It’s no secret that Traditional media (print or old media if you’d like) is dying out and that New media or online media is taking over. But does the migration of journalism into the World Wide Web imply that Traditional media is awaiting its extinction? Well, according to journalism expert Tony Rogers, ‘Newspapers Aren’t Dead – Not Yet‘ and I agree.
A lot of the content that’s in newspapers usually isn’t available for online publications – there has to be a distinct difference, something that makes you buy the paper the next day. When you pay for something, you will make sure you get your money’s worth. The same rule applies for when you buy a newspaper, you won’t stop reading in the middle of the sentence because you will not have the full story and your money will be wasted.
Specialists and beat reporters add value to stories and they should not have to be without a job as veteran newsman Bob Schieffer says.He also speaks about how certain issues will go unnoticed when ‘So many papers now can’t afford to have a beat reporter. For example, many papers don’t have a city hall reporter any more. They send somebody to cover the city council meetings, but to cover city hall, you have to be there every day and you have to know the overall story, not just report whatever happens on a particular day.‘ It’s economically viable to use fewer people to get the job done, but will they do the job properly? It’s a question of quality over quantity.
Use, Media Declining Attention
As news is available online, people have become insatiable. News stories have cycles that are dominated by hashtags to show your support or to express your disgust. The motto is ‘Online First’, you have to break the story via social media first to get people talking about what is happening.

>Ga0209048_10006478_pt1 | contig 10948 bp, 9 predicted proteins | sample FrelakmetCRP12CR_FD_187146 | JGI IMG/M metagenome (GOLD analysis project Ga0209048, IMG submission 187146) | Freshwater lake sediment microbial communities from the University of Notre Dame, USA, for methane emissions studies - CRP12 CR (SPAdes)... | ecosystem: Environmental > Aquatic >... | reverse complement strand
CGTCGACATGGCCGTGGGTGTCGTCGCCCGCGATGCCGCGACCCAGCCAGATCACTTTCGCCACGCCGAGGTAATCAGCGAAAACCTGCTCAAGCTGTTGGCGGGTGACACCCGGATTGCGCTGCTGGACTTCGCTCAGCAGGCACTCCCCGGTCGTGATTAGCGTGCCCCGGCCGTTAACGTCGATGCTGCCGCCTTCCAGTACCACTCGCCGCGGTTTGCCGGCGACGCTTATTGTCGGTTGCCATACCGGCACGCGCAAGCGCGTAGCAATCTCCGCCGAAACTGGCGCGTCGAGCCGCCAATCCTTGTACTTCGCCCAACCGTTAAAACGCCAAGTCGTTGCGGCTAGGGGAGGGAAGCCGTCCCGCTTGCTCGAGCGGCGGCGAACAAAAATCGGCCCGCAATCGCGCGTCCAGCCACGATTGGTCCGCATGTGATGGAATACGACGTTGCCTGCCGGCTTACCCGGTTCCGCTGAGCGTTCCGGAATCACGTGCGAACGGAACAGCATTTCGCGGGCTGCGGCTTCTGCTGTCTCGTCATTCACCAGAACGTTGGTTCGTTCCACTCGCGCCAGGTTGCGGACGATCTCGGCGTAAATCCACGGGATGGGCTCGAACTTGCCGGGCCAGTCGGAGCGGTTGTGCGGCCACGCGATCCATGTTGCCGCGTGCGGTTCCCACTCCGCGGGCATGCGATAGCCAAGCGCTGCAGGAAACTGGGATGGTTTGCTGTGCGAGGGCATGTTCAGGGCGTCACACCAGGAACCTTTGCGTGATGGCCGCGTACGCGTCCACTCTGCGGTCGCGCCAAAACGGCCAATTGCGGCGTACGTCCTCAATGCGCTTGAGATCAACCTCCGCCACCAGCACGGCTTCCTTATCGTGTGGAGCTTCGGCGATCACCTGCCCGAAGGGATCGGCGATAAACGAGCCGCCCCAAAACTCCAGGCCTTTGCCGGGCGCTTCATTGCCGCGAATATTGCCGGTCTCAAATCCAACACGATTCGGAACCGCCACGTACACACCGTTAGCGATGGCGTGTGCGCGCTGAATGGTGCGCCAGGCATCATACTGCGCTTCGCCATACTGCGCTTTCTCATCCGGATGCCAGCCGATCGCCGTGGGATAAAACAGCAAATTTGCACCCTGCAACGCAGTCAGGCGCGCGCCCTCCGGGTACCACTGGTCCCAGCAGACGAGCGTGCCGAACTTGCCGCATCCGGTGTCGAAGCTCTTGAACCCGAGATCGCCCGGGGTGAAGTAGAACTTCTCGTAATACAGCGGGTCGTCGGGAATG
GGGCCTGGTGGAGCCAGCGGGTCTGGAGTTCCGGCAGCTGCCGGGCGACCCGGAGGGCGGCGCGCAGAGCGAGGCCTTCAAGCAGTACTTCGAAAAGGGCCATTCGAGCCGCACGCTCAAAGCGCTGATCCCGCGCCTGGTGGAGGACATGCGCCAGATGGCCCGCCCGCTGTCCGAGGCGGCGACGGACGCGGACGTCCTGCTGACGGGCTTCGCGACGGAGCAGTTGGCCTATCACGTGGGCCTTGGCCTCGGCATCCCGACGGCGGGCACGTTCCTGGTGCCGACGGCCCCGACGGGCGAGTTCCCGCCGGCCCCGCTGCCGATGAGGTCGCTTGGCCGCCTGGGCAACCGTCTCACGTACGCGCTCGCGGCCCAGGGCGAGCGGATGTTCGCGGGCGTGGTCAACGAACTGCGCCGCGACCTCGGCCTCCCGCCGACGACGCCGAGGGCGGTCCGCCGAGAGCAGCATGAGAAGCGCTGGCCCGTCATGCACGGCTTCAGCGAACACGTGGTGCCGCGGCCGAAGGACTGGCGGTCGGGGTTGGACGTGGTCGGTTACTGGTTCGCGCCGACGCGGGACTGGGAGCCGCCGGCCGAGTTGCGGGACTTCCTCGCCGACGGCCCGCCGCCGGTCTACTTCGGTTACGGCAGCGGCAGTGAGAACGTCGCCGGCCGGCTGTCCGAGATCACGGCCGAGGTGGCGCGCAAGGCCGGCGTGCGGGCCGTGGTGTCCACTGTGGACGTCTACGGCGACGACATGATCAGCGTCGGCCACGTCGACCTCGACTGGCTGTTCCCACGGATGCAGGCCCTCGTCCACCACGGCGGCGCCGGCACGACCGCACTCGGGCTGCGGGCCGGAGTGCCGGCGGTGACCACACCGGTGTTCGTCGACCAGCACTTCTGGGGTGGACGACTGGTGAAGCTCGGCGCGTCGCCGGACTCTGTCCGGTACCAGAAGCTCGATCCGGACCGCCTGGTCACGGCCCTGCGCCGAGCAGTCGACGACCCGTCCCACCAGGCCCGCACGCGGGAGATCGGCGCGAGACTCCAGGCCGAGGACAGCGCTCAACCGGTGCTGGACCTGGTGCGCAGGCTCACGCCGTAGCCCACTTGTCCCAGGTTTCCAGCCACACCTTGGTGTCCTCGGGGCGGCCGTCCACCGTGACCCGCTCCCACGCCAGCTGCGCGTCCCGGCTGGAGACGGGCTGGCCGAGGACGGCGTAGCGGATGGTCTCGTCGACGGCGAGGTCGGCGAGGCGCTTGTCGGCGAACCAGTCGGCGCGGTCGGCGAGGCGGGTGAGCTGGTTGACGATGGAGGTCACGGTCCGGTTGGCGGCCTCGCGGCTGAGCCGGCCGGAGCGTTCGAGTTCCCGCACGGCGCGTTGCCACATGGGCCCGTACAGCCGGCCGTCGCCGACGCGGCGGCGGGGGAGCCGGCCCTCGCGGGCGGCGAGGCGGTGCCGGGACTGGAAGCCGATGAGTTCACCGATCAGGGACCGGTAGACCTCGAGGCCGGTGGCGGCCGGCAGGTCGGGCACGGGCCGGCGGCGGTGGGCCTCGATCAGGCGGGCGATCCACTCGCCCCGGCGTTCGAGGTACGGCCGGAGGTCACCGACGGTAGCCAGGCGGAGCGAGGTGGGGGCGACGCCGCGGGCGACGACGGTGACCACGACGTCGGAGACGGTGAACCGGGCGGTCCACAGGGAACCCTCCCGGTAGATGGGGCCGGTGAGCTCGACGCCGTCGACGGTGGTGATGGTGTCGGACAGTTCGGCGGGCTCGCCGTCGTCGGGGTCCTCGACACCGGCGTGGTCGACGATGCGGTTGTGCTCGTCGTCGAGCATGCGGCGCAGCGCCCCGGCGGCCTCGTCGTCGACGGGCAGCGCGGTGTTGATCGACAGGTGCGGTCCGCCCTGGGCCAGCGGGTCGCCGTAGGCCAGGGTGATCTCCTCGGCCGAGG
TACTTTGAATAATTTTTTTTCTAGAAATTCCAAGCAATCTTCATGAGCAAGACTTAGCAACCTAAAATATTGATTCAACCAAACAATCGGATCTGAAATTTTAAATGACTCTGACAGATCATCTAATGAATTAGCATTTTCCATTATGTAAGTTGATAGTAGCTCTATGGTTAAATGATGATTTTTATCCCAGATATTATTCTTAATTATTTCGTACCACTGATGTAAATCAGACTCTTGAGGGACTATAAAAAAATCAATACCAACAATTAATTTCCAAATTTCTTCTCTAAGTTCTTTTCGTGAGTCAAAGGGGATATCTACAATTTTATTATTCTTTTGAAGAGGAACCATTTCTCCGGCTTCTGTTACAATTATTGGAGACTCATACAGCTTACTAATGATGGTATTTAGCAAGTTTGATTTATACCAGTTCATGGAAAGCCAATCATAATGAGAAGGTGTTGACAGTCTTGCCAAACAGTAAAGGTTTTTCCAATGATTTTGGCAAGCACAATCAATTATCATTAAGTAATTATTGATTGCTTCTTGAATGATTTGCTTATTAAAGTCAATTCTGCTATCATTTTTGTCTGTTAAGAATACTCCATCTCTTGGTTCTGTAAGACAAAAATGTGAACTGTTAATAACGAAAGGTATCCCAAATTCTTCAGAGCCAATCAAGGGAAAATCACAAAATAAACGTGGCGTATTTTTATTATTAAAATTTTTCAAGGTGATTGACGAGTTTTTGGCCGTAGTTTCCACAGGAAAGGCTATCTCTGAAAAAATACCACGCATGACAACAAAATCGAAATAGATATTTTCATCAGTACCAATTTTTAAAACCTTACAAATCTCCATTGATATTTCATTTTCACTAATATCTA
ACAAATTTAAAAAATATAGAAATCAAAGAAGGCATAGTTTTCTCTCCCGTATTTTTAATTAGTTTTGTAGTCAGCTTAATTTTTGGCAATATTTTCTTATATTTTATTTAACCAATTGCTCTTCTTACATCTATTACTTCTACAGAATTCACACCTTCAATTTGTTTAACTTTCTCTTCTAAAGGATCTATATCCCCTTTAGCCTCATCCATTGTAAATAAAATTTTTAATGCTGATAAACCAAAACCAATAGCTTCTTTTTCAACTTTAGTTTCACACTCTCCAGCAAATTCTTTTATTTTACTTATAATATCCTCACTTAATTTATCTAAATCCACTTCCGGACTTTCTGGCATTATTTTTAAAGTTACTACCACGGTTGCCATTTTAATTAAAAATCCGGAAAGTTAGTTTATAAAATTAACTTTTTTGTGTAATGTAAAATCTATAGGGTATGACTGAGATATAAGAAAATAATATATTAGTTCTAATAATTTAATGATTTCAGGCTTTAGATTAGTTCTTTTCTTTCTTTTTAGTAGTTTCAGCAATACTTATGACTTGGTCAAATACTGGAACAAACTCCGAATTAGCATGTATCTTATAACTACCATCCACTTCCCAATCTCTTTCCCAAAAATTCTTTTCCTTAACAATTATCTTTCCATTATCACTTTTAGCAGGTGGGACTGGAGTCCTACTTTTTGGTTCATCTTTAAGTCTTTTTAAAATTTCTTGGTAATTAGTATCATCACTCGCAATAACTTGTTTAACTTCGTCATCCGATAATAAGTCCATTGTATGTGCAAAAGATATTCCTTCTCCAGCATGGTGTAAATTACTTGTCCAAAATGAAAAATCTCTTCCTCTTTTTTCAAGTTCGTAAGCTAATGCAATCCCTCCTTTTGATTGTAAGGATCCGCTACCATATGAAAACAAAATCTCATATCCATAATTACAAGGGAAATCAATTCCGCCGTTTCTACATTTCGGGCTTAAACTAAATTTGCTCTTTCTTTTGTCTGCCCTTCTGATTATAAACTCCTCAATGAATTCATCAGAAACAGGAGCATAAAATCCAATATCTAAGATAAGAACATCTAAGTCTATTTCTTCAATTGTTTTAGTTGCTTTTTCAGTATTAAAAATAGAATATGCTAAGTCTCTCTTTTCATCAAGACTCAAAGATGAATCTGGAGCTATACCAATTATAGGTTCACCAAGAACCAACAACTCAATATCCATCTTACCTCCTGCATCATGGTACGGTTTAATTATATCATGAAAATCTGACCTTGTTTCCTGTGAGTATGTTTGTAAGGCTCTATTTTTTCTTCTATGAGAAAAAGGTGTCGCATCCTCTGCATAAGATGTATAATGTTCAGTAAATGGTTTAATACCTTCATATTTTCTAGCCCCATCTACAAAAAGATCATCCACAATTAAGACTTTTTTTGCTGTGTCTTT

All of this leads to Declining Media Attention because social media makes it easier for us to share news. Within minutes of something happening, we will have a first-hand account of the event and visuals to accompany the story. Once we have that, it’s not necessary to read the story again tomorrow – what’s the point? There’s an online comments section where we are able to comment and dissect the content (and each other) to give us the context of the story. Organizations use Open-source journalism to ensure that the story never dies …News now has a 24-hour cycle where we had to wait for certain editions of the day before we were informed of what was happening. And according to some, our attention span is now less than that of a goldfish! (Read Michael Brenner and Megan Easterbrook-Smith as they discuss our attention span).
This YouTube video starring Dr Derina Holtzhausen of the Oklahoma State University, sums up what the future of journalism looks like. Journalists are dependent on social media for news stories and if we want the practice of Journalism to stay alive, we have to keep our finger on the pulse. And most importantly, a story is not new for very long, so you have to always be looking for new stories or different angles.